Photography by Chantel Cheah | www.ImagesByChantel.com
Have you ever heard of the runners high? Plainly put, it’s that state of euphoria you get when your mid way through a long (or longish) run.
I have! In my case, it happens at that point I’m in my own world, not thinking about anything at all, while I enjoy a feeling of mid-exercise ecstasy. Everything becomes easy, nothing really hurts and your stride feels like you’re gliding on clouds. You honestly feel like you could keep running all day. Some people relate to the feeling to the strong emotions of love.
We have endorphins to thank for all of this. Our bodies produce more of these natural ‘happy’ chemicals when we run, but the big question is how long does it take and how can we get more?
Well, it’s about pushing yourself (but not too hard) until you find that sweet spot. My runner’s high usually kicks in at about the three or four kilometre-mark if I’m jogging at a faster tempo. I can spot it through the sensation that air never felt so damn good in my lungs. I won’t be out of breath and my body will be pain free.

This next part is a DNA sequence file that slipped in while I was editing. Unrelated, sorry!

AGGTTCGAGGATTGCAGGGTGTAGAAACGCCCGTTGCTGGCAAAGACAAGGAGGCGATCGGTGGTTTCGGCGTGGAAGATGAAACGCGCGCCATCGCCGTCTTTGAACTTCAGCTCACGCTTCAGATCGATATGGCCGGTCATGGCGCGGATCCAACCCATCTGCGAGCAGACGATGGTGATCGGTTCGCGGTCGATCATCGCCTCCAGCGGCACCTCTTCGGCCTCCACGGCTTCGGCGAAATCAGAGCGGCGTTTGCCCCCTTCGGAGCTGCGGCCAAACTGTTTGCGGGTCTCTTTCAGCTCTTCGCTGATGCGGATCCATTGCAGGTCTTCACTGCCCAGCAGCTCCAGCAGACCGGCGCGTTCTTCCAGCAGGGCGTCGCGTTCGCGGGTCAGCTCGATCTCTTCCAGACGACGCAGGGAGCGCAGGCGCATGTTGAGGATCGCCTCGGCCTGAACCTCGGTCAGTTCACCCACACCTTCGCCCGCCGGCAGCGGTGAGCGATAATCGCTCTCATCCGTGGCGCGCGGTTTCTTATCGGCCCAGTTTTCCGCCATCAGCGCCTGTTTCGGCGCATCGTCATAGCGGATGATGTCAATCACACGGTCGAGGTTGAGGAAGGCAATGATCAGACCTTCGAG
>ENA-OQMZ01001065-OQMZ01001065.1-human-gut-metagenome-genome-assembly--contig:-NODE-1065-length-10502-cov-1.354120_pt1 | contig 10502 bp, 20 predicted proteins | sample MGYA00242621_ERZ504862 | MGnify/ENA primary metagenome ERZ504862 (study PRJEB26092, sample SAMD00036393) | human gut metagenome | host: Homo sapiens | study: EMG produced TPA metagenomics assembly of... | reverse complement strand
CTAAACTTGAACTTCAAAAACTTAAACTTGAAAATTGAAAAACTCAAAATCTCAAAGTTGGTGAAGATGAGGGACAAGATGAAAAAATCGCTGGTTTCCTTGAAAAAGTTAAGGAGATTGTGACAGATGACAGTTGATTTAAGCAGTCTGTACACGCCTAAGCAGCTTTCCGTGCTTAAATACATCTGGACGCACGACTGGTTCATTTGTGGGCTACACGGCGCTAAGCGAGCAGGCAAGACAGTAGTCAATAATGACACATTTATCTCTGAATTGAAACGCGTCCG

According to runnersworld.com, “endorphins are painkillers produced in response to physical discomfort,” says Matthew Hill, Ph.D., an assistant professor at the University of Calgary’s Hotchkiss Brain Institute.”
But don’t just assume that you can achieve a runners high on your first long jog… It usually happens once you’re a seasoned regular putting in the kilometres.
So, my best advice is to start running a few days a week, then gradually build up your distance. And trust me, you’ll know when the high hits you: before you’ve untied your trainers, you’ll be planning your session for the next day!